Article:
Civil Registrars Spearhead Efforts to Achieve Universal Civil Registration in Asia-Pacific

A new network of civil registrars in Asia and the Pacific has been formed to ‘Get every one in the picture’ and push forward on regional efforts to achieve universal registration of births, deaths and marriages.
The group of government officials from across the region met from 15 to 17 July at a meeting organized by the United Nations Children’s Fund (UNICEF), the Office of the United Nations High Commissioner for Refugees (UNHCR), the United Nations Economic and Social Commission for Asia and the Pacific (ESCAP), Plan International, and the World Health Organization (WHO). During the session the registrars decided to establish their own network to facilitate information sharing among themselves, alongside boosting involvement in a regional initiative to improve civil registration and vital statistics (CRVS) in Asia and the Pacific.

“The establishment of a civil registrars’ network is a big step forward towards achieving the goal of universal civil registration in the region by 2024,” said Jeffery Montgomery, Registrar-General of New Zealand.
In Asia and the Pacific, as many as 135 million children under five years old have not had their births registered and only four countries in the region have high quality information on why people are dying. This means that millions of people in the region live and die without leaving an official trace in record or statistics.

Ms Shamika Sirimane, Officer in Charge of ESCAP’s Statistics Division, explained: “As the basis for legal identity, civil registration is formal recognition of a person’s existence and is therefore a fundamental function of governments and imperative to inclusive development. Addressing the issues requires all stakeholders – government and development partners – to work together.”

The forum provided participants with the opportunity to learn from the experiences of different organizations, groups and government bodies engaged in CRVS work by exchanging experiences and good practices. Participants discussed ways to overcome a common challenge of providing civil registration in the hard-to-reach communities.

“Knowing the age of a child is central to protecting them from child labour, being arrested and treated as adults in the justice system, forcible conscription in armed forces, child marriage, trafficking and sexual exploitation. In effect, birth registration is their ‘passport to protection’, ” said Valerie Taton, Deputy Representative of UNICEF Thailand.

"Civil registration of births, but also of marriages and deaths is important for everyone. It's especially important for people who are already vulnerable in so many ways, such as refugees and stateless people," said UNHCR's Senior Regional Protection Advisor, Thomas Vargas. "Among the most vulnerable are newborns and that's why registering newborn refugees is one of UNHCR's global strategic priorities. Civil registration is a tool for protection to all, children, women and men."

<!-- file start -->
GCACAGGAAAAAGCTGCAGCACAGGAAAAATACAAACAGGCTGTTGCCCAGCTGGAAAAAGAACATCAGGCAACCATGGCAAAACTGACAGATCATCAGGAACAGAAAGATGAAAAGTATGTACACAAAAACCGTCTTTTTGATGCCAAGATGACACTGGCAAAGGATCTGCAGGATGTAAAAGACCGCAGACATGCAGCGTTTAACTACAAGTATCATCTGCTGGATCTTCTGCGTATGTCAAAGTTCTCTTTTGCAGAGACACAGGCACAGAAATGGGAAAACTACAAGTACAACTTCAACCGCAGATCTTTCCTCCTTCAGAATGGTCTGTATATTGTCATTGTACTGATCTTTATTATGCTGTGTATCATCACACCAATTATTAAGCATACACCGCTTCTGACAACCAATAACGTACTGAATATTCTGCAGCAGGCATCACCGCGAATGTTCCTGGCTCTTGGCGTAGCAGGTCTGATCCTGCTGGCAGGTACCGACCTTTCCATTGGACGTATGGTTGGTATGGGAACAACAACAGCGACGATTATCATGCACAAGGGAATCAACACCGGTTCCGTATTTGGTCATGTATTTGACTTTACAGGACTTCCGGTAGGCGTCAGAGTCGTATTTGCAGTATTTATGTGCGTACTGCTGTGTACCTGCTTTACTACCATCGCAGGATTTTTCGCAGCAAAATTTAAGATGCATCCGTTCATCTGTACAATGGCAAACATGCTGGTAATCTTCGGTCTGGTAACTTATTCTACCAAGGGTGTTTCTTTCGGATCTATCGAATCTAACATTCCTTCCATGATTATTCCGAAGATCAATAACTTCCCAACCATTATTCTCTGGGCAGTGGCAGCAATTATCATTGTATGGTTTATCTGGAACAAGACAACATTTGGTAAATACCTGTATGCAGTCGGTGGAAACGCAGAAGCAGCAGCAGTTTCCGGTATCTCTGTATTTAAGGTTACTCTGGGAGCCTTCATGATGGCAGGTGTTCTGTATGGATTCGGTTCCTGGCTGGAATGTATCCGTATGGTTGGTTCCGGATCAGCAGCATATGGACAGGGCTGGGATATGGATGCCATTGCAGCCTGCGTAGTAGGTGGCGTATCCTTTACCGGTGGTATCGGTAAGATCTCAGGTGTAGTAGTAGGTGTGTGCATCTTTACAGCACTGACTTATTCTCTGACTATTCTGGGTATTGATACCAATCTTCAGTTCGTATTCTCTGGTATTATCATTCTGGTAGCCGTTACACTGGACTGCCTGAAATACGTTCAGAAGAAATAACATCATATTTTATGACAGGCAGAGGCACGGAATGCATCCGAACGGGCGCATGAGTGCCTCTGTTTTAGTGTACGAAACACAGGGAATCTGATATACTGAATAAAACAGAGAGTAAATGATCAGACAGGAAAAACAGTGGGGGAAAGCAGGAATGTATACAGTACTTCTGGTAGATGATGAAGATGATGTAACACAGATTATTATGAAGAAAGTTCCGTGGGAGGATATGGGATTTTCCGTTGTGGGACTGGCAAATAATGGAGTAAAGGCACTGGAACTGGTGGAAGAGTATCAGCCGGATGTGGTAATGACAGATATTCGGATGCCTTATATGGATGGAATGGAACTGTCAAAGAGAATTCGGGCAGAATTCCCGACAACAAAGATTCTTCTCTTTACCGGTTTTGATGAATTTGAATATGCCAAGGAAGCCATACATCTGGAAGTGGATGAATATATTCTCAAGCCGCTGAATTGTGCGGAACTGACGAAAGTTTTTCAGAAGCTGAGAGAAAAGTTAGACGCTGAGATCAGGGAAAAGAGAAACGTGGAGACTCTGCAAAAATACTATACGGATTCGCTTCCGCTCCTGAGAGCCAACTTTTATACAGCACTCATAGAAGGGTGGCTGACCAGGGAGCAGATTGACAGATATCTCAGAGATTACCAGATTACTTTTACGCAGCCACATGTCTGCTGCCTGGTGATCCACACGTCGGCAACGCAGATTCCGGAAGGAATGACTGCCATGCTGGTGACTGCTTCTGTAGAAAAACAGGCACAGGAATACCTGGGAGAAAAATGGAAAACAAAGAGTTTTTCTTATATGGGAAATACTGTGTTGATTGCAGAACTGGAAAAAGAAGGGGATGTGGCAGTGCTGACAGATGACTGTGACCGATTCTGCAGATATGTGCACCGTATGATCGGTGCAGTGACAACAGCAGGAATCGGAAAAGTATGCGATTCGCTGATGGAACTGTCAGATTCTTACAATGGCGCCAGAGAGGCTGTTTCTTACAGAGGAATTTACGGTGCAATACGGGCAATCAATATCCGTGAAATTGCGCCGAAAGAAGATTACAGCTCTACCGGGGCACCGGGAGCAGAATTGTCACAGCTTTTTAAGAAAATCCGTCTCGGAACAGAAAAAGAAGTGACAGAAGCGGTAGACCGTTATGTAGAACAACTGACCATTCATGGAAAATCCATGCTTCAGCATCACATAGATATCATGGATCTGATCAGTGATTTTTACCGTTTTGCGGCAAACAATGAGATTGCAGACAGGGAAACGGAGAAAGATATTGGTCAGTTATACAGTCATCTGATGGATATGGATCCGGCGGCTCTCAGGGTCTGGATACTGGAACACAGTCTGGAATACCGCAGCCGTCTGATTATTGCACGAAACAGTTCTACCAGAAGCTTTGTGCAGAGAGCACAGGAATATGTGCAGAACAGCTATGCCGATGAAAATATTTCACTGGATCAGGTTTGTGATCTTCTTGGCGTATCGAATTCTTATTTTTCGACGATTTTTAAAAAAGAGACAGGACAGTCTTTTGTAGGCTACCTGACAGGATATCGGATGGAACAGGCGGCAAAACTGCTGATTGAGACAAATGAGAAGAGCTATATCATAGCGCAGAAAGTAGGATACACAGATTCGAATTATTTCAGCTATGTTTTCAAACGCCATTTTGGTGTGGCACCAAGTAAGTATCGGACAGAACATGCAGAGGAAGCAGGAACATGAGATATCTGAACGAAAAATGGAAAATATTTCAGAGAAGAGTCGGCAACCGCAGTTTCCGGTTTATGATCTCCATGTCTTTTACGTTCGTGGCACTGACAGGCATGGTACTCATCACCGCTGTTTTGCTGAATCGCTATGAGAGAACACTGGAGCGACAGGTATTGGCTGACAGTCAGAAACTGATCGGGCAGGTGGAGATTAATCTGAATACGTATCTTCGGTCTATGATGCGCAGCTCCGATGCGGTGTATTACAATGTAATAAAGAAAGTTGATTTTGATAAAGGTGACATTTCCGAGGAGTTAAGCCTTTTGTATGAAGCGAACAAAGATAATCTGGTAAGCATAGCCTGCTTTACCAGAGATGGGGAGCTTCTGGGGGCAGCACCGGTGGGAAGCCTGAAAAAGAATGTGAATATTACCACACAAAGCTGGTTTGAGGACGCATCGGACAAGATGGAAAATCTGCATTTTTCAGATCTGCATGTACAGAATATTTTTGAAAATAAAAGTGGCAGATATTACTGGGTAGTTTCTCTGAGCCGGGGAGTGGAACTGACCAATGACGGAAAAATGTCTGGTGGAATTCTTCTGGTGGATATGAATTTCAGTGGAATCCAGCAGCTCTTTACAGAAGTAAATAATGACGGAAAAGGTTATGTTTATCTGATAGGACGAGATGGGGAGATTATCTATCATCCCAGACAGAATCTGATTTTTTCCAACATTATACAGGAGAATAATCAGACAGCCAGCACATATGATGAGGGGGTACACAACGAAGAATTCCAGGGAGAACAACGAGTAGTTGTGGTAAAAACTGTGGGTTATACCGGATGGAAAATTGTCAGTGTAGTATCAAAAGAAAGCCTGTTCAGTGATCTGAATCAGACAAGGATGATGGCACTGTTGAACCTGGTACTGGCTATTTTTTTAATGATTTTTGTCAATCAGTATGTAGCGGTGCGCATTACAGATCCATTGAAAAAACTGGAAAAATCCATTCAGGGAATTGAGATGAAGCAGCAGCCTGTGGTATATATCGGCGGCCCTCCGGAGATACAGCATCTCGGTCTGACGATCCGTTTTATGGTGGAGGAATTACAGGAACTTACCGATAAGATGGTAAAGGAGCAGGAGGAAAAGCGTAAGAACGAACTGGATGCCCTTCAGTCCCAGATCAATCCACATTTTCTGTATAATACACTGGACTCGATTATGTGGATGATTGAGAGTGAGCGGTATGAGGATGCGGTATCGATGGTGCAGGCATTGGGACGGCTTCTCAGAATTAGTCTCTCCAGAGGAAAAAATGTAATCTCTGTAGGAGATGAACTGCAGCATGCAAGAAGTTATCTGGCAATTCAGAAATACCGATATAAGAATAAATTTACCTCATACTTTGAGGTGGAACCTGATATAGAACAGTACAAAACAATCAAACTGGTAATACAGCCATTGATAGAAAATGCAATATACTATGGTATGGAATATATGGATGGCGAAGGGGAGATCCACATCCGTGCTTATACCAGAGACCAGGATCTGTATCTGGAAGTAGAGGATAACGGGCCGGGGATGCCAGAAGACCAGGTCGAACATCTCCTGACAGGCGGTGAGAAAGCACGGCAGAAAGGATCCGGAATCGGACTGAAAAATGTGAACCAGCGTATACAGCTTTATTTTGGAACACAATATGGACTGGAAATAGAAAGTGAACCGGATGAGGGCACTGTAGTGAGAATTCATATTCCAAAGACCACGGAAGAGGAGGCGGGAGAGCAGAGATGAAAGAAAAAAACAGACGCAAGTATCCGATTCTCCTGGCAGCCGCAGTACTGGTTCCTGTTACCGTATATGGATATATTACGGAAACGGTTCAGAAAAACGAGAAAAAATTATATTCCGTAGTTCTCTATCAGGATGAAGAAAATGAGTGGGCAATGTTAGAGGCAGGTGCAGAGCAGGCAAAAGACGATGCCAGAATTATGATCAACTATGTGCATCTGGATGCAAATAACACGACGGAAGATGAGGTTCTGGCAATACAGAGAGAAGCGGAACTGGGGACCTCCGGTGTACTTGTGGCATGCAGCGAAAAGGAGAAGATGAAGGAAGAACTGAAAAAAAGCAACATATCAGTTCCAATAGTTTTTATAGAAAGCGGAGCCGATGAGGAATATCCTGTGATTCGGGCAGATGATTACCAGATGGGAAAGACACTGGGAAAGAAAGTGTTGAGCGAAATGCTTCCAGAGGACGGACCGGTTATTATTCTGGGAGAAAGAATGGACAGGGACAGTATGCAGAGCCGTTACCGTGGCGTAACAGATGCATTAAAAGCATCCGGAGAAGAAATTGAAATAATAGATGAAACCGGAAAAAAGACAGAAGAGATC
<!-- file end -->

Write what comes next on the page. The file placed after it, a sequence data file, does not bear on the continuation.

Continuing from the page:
Besides civil registrars from the region, participants to the meeting included members of the Regional Steering Group for CRVS in Asia and the Pacific, government representatives, as well as sponsoring UN agencies and partners. “We realize that it is not possible for one organization to undertake this task alone; working in partnership with other key players is paramount. This is why eight development partners are co-organizing the Ministerial Conference on CRVS in Asia and the Pacific 24 to 28 November this year. Beyond this, involving the private sector will be key to ensuring that all children have their births registered, which is the first step to receiving an identity,” said Haider Yaqub, Asia Deputy Regional Director of Plan International.

During the first day of the meeting, the participants discussed the critical role of information and communications technologies (ICT) innovations in improving CRVS systems. They also highlighted the opportunities and warned against the challenges that such innovations can present. Following thought-provoking discussions, they agreed that despite their limitations, ICT innovations are fundamental to the design, implementation and monitoring of CRVS systems.

"Now is the time for civil registrars to form their own community of practice--which continue to be highly effective in health and statistics sectors of CRVS strengthening. Peer networks are valuable platforms for knowledge exchange, advocacy, capacity building, and innovation,” explained Mark Landry, Team Leader, Health Information, Evidence & Research of WHO.

The meeting also provided a forum for civil registrars in the region to define their role in the November Ministerial Conference on Civil Registration and Vital Statistics in Asia and the Pacific, set to take place on 24-28 November 2014 in Bangkok, Thailand, as well as understand the processes behind their contribution to its outcome documents, and discuss up-and-coming innovations in the field of CRVS.

For more information about the Ministerial Conference on Civil Registration and Vital Statistics in Asia and the Pacific, please visit:

Joint press release in conjunction with our partners: UNHCR, UNICEF, Plan International and WHO